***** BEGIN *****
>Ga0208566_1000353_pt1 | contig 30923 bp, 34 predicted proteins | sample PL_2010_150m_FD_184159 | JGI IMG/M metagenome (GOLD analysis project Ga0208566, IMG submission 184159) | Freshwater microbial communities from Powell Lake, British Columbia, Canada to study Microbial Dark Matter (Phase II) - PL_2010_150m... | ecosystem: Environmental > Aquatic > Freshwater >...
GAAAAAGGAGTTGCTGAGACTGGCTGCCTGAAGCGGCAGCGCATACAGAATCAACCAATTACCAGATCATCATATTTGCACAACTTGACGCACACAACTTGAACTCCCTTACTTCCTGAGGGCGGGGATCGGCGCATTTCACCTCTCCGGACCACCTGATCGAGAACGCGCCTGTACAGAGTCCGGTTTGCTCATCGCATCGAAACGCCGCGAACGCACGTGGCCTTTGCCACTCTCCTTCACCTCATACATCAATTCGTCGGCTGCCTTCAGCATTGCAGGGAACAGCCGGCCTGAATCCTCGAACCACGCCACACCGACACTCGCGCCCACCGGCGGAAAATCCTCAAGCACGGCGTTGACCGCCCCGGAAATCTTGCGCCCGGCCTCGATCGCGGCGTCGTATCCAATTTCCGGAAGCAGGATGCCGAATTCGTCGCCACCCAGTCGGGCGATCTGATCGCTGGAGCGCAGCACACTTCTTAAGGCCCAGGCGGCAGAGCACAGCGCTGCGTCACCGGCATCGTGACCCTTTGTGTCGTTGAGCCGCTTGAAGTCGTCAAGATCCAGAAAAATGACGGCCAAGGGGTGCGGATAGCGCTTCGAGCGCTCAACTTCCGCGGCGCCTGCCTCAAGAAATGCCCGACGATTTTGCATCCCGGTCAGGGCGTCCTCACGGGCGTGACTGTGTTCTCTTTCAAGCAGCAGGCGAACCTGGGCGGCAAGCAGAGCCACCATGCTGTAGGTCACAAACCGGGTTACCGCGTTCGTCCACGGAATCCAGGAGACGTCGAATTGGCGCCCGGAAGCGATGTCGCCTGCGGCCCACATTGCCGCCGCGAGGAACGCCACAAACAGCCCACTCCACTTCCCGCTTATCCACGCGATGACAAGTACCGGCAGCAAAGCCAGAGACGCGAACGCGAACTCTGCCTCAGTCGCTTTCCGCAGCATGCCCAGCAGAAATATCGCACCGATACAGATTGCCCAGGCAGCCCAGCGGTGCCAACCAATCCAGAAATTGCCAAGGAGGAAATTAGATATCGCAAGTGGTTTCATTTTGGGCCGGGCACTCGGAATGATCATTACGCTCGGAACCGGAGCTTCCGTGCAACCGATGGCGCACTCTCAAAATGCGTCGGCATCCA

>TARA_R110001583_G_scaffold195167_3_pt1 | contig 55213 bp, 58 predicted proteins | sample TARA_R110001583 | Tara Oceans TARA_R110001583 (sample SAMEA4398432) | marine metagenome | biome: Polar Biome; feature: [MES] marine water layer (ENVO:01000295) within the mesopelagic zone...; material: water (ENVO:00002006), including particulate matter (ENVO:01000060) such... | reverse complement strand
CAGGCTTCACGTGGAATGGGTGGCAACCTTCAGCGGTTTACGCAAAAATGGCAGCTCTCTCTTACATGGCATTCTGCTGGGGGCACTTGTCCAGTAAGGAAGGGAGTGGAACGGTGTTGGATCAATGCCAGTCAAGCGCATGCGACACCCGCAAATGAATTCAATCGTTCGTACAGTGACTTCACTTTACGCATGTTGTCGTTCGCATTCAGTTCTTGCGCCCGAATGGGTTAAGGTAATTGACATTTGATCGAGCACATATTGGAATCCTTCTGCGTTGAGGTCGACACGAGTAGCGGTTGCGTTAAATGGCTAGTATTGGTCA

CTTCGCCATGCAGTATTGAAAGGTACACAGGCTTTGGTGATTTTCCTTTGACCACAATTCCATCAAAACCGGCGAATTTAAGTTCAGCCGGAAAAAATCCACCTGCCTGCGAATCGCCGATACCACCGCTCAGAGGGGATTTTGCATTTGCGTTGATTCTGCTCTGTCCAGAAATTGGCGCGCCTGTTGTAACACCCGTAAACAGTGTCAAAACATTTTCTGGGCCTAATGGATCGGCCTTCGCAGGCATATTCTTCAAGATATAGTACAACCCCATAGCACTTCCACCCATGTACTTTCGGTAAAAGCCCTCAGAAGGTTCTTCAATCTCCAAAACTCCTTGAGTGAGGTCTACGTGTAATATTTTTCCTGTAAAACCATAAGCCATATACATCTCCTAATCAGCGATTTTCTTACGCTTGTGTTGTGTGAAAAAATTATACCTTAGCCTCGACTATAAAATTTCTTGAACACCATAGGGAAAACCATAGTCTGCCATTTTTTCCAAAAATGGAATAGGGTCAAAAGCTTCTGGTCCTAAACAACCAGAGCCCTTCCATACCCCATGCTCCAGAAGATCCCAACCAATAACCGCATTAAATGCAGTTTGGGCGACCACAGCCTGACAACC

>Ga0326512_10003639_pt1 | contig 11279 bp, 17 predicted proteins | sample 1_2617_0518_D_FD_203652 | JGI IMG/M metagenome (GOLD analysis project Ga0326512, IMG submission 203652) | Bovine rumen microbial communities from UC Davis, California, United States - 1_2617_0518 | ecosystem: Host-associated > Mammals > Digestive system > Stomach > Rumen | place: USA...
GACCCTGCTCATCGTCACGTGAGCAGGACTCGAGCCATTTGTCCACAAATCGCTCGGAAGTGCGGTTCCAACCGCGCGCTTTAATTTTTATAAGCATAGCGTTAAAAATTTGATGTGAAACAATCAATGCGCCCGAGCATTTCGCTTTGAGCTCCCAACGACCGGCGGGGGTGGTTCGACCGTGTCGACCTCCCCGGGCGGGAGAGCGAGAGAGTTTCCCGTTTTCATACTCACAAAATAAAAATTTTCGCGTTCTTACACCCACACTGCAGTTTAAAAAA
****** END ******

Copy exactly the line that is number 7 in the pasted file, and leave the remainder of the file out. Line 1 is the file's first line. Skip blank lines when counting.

GACCCTGCTCATCGTCACGTGAGCAGGACTCGAGCCATTTGTCCACAAATCGCTCGGAAGTGCGGTTCCAACCGCGCGCTTTAATTTTTATAAGCATAGCGTTAAAAATTTGATGTGAAACAATCAATGCGCCCGAGCATTTCGCTTTGAGCTCCCAACGACCGGCGGGGGTGGTTCGACCGTGTCGACCTCCCCGGGCGGGAGAGCGAGAGAGTTTCCCGTTTTCATACTCACAAAATAAAAATTTTCGCGTTCTTACACCCACACTGCAGTTTAAAAAA